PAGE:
Mortgage rates rise on promise of tax reform


A promised tax reform plan propelled mortgage rates higher this past week.

The increase ended a three-week streak of declining mortgage rates. It looked like mortgages were holding steady until late two weeks ago. Then, Apr. 21, President Donald Trump announced that he would introduce a tax reform plan soon. That announcement sent mortgage rates higher. Borrowers who managed to apply for a mortgage before the end of last week got lucky, as they locked in slightly lower rates.

A 'yuge' tax cut?

Investors were excited by the prospect of what Trump promised would be "maybe the biggest tax cut we've ever had." That stoked a stock market rally, accompanied by an increase in bond yields. Mortgage rates followed bond yields upward. Even though they rose, mortgage rates are near historical lows, making this a good time to get a mortgage.

The Trump administration's tax reform plan called for a reduction in income tax rates and a higher standard deduction. If enacted, fewer homeowners would take advantage of the mortgage interest tax deduction. They would take the higher standard deduction instead.

More buyers than houses

Higher rates didn't stop people from applying for mortgages. Applications for home loans increased 2.7 percent from the previous week, according to the Mortgage Bankers Association.

If there's a problem, it's that there aren't enough houses to go around.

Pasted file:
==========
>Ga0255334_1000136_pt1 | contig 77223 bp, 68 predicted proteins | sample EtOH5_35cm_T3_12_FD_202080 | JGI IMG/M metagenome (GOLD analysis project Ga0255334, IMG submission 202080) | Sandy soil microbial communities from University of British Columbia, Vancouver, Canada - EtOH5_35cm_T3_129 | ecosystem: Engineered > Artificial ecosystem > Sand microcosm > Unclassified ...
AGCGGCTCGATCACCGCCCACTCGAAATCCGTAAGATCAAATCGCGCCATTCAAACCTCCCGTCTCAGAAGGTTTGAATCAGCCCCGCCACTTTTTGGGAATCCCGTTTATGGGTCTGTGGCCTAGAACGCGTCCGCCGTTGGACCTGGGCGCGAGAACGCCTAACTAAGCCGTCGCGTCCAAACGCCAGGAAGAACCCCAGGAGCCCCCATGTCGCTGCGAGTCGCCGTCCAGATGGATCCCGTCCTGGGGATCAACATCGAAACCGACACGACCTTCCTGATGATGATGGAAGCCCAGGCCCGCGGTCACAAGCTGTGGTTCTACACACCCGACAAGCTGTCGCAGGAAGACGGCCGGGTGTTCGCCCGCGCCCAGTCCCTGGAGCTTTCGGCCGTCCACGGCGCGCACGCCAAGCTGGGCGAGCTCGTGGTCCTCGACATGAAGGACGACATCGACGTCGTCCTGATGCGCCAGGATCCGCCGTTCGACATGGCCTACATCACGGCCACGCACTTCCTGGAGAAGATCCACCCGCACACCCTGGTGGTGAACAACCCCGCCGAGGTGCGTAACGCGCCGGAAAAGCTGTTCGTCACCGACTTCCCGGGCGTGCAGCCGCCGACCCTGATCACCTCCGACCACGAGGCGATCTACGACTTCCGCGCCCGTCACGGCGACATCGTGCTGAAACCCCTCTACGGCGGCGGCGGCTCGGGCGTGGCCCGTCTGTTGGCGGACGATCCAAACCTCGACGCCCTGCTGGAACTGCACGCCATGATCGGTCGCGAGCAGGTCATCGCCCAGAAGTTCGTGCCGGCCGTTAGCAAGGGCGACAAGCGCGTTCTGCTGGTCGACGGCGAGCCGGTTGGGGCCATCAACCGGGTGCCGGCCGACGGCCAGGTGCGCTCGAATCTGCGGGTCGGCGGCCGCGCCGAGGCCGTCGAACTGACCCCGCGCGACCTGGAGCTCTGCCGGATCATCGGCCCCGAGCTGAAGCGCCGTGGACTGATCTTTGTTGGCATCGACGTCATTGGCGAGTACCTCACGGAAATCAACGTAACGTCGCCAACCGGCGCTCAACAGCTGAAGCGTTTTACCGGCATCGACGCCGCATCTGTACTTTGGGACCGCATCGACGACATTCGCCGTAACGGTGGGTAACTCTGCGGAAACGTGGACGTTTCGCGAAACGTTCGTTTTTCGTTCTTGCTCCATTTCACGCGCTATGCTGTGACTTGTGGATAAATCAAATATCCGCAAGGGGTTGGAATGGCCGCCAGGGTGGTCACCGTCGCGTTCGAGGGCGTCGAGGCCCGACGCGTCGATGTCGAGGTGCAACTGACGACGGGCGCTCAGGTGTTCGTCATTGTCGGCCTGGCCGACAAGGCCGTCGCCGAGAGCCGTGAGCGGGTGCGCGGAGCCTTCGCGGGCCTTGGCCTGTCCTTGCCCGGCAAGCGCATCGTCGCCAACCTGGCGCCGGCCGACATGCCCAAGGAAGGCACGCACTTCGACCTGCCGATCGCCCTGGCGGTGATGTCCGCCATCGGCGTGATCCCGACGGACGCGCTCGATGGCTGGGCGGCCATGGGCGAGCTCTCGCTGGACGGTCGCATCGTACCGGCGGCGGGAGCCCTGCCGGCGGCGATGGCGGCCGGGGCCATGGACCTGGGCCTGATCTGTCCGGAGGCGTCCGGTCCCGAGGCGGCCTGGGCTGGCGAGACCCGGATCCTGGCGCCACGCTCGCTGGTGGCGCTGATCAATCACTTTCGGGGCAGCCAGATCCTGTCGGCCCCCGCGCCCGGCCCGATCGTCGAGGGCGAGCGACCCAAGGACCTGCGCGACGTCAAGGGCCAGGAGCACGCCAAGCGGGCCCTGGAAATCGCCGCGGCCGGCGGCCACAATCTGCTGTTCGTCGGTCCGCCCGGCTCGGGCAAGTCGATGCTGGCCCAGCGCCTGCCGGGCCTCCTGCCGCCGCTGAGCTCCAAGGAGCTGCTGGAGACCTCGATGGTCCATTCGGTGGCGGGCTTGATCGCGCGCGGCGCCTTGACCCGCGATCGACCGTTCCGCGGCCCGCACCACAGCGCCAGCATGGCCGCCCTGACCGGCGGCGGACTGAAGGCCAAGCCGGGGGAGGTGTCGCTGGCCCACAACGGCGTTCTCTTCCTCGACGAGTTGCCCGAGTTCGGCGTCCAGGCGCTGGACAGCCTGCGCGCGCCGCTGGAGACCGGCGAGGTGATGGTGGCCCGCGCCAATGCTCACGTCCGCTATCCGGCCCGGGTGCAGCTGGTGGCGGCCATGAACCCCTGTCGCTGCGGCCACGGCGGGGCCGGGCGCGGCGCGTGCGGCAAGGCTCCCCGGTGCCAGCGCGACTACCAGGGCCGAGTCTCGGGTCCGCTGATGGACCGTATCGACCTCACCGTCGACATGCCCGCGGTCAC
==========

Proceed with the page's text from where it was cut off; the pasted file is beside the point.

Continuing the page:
Homebuyers make offers, but they're outbid. Mortgage executive Brian Koss uses a baseball metaphor to soothe these frustrated buyers.

"I'm telling people to stay at the plate, keep swinging - you'll hit something eventually," said Koss, executive vice president of Mortgage Network, in Danvers.

New home sales were up strongly in March, and prices rose, too. Joel Naroff, president of Naroff Economic Advisors, says we're not in a housing bubble, but the shortage of homes for sale, "will likely lead to even faster price increases going forward." Rising home prices encourage people to get mortgages sooner rather than later.

What mortgage rates did

The benchmark 30-year fixed-rate mortgage rose last week to 4.19 percent from 4.16 percent, according to Bankrate's weekly survey of large lenders. A year ago, it was 3.83 percent. Four weeks ago, the rate was 4.30 percent.

The 30-year fixed mortgages in the latest weekly survey had an average total of 0.26 discount and origination points.

Over the past 52 weeks, the 30-year fixed has averaged 3.92 percent. This week's rate is 0.27 percentage points higher than the 52-week average.

The 15-year fixed-rate mortgage rose to 3.43 percent from 3.35 percent.

The 5/1 adjustable-rate mortgage rose to 3.48 percent from 3.42 percent.

The 30-year fixed-rate jumbo mortgage rose to 4.14 percent from 4.07 percent.

At the current 30-year fixed rate, you'll pay $488.43 for every $100,000 you borrow, up from $486.69 seven days earlier.

At the current 15-year fixed rate, you'll pay $711.45 for every $100,000 you borrow, up from $707.54.

At the current 5/1 ARM rate, you'll pay $447.93 for every $100,000 you borrow, up from $444.59.